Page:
7 Tips for eating more cheaply in Switzerland

Switzerland conjures up many images. On one side, there are majestic mountains, big banks sheltering people’s money, precision watches, an orderly society; and, of course, delicious chocolates. 

Switzerland is a foodie’s paradise, famous for its delectable platters. Swiss chocolate, Swiss cheese, and sterling good quality wine are all available in abundance in all of the city’s food outlets.

But those majestic mountains, stunning scenery, and delicious foods come at a price: Switzerland is the most expensive country in the world.

So, how do you get all that Swiss goodness into your stomach without shelling out hundreds of Swiss francs? Here is all you need to know about how to eat cheaply in Switzerland so that you can avoid breaking the bank on your trip and make the most of your stay:

1. Avoid Restaurants In The Cities

You would essentially find it expensive to eat at a trendy restaurant in larger cities like Geneva and Zurich. A hearty steak would run you anything from 35 CHF to 150 CHF (Swiss currency-Franc symbol), and spaghetti or mushrooms would cost at least 20 CHF (Swiss currency-Franc symbol).

The first low-cost option is fast food restaurants. If you don’t care too much about your health, MC Donalds can be a moderate option for not a cost-effective one. A Big Mac could cost you between 12 and 13 CHF (Swiss currency-Franc symbol). There are plenty of Doner kebab shops, and the food there is likewise reasonably priced. Either of these restaurants should serve you a satisfying supper for less than 10 CHF.

2. Shop at Local Groceries 

If you’re on a tight budget, you can buy groceries and prepare your own meals. Buy raw materials from the nearest Migros. It is Switzerland’s largest supermarket chain. The chain provides a wide range of fresh foods and other necessities. Search for Action (discounted items) or M-Budget items (which are essentially permanently on discount).

Aside from Migros, there are other budget Swiss supermarkets you can choose from such as Coop, Denner, Aldi and Lidl.

A week’s supply of basic staples such as pasta, rice, bread, and eggs costs between 65 and 95 CHF. Cooking in bulk and eating multiple meals (or sharing with others) is the way to go. Just make sure to book accommodations that include a kitchen.

3. Research is Your Friend

It may sound like an obvious tip, but the kindest thing you can do for your budget is plan which foods you want to try and then figure out the best way to get them cheap. Also, look up popular restaurants in the area where you’re staying and see what people are saying about them on TripAdvisor or even Google Maps. 

In general, look for smaller establishments with a high number of positive reviews from locals. They always know where to go to find the best food at the best prices, which is exactly what you’re looking for. Alternatively, ask your Swiss friends if you have any. Nobody should walk into a posh restaurant blindly.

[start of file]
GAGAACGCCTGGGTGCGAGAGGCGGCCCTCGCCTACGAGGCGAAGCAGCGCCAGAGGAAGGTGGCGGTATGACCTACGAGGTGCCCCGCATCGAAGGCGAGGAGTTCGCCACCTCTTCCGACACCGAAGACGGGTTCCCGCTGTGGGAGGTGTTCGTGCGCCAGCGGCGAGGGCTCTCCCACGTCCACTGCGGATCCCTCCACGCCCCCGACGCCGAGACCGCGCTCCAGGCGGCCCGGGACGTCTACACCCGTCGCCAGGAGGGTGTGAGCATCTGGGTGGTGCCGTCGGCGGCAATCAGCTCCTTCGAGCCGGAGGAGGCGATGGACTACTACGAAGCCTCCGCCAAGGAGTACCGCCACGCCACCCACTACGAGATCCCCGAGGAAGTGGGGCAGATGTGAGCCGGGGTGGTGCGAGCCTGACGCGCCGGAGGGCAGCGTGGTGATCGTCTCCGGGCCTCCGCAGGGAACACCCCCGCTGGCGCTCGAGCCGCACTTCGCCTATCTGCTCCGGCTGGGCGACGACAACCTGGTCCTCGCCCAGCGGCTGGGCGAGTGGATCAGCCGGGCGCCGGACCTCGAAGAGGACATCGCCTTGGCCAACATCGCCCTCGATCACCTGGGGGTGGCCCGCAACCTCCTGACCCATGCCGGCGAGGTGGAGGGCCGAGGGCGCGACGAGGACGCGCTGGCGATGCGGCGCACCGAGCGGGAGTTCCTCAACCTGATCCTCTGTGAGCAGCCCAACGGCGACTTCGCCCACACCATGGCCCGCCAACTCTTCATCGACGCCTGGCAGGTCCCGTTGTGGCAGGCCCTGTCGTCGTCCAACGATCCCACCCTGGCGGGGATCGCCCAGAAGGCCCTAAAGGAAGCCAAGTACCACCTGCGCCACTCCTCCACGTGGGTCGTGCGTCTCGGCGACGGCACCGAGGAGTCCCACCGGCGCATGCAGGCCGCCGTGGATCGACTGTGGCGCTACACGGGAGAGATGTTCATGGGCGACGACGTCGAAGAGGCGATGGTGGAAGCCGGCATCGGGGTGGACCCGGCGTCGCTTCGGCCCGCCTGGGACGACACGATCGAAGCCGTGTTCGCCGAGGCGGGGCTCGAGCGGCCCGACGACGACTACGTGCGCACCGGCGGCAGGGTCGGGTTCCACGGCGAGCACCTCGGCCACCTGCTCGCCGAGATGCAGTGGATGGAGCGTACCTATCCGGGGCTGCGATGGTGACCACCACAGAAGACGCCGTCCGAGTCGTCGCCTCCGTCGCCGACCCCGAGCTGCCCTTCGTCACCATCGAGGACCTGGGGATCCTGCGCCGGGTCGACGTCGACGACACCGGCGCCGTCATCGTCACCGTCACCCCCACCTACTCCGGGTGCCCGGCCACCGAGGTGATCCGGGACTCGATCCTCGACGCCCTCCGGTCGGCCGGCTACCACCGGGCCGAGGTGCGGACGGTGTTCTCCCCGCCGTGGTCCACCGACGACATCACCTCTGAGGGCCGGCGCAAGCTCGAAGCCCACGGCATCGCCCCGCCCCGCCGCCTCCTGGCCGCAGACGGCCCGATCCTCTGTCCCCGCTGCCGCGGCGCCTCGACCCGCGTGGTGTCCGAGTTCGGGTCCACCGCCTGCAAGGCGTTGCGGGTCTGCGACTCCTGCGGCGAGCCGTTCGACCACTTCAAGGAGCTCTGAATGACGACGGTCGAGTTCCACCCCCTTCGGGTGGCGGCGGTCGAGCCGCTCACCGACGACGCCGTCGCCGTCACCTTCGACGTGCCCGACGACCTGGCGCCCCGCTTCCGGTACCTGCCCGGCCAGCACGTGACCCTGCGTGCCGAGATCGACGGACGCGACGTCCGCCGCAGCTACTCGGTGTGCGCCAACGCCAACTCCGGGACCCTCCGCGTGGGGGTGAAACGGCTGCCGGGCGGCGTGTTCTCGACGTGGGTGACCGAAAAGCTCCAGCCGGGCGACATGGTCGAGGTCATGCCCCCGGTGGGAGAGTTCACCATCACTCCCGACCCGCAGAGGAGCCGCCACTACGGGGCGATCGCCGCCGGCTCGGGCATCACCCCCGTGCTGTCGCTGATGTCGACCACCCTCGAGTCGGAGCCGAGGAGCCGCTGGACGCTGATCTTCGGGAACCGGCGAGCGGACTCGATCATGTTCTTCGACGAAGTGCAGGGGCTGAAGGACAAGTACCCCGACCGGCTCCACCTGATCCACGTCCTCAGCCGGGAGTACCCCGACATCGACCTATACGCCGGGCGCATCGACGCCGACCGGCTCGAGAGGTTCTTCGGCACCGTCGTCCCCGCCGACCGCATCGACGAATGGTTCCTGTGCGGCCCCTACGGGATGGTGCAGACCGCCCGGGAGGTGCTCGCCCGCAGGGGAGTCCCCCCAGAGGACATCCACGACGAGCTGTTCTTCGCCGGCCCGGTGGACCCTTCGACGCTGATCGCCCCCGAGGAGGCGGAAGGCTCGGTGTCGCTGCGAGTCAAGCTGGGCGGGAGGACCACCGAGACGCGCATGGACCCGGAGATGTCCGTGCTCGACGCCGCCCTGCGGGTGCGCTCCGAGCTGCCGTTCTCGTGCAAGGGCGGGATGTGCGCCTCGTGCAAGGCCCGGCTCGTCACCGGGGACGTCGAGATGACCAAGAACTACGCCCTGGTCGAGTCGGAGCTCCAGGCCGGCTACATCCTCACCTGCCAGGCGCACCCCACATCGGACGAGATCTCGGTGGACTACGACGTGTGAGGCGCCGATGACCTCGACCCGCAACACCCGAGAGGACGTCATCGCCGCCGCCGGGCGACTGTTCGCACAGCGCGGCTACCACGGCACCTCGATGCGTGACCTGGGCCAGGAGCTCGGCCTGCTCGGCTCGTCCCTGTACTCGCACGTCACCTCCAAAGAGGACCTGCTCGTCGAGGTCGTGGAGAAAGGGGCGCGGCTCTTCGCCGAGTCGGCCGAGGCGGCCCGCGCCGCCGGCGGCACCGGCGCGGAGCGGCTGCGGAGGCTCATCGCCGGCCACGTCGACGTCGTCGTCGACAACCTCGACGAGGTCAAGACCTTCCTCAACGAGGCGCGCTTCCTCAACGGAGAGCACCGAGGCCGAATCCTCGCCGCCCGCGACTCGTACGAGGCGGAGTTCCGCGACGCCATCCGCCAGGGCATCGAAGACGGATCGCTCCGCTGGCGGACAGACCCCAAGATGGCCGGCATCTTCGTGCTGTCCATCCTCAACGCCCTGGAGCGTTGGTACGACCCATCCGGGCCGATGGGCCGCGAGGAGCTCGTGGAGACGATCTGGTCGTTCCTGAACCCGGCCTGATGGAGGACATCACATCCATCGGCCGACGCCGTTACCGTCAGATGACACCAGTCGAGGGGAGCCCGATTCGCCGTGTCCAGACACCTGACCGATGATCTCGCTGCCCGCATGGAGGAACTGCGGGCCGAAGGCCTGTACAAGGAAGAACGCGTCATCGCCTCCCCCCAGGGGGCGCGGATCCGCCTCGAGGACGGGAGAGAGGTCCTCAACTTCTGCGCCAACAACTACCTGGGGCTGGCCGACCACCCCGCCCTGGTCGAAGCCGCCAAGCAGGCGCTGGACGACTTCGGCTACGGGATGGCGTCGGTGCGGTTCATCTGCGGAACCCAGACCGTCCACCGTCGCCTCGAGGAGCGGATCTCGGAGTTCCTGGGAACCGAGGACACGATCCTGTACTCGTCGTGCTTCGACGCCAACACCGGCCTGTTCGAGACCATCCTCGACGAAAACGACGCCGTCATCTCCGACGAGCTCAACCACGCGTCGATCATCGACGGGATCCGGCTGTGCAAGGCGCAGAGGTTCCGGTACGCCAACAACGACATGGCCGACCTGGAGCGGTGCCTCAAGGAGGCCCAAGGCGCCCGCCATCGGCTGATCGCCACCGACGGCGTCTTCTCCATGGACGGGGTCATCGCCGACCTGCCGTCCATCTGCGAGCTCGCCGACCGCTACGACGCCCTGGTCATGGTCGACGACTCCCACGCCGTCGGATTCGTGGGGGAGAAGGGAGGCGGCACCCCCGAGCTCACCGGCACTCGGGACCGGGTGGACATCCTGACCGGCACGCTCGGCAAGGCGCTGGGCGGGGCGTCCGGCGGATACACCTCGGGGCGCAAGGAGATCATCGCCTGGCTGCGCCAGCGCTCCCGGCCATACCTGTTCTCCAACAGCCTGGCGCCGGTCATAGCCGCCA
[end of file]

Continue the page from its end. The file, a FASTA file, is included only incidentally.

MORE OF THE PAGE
4. Drink from the Public Fountains

A bottle of water costs about $5 in a cafe. You could also save money by drinking from one of Switzerland’s thousands of picturesque fountains. Nearly every town has a fountain where you can fill up pure water straight from the mountains. Some Swiss will tell you that the water served in some restaurants comes from the same fountains.

One golden rule for daytime exploring: carry a reusable bottle with you to save money and reduce your plastic use. It is recommended that you drink water from public fountains because the water is clean and has a balanced ph and will not cause digestive problems. The water is also free of toxins such as arsenic, bromine, and others. The fountains can be found in almost every famous and well-known location throughout the city.

Switzerland has the world’s best tap water.

5. Skip the Tip ​​– Service is Included

No tip is expected. Swiss restaurant prices include a service fee. So the Swiss do not leave a huge tip but usually round up, giving the server a couple of extra francs. On a bill of CHF 57.50, I’d round up to CHF 60 on a bill of CHF 57.50. It’s strange for an American, but it’s completely normal. 

If you want to leave a little money that is fine but rests assured that the waiters don’t rely on tips but instead get paid a decent wage for their work.

6. Book Accommodation With Free Breakfast

Free breakfast is key when travelling to expensive countries. Many hotel chains offer a substantial free breakfast with an overnight stay. These breakfasts may not scream amazing, but they’ll give you the fuel you need to take on the day. If you eat right you can skip right through lunch with just a snack and can potentially save more money to splurge on an epic tour covering so many places.

7. When in the Mountains, Eat From the Farms of Local Farmers

Farmers who live in the mountains or the Alps’ foothills grow organic vegetables and fruits that taste good and are healthy enough. Even though there is the option of homestay, which includes food and lodging, they are less expensive than those sold in supermarkets. As a result, it is recommended to eat directly from local farmers because the food is tax and duty-free while also being organic.

This will also give you an authentic Swiss experience.

Food and Drink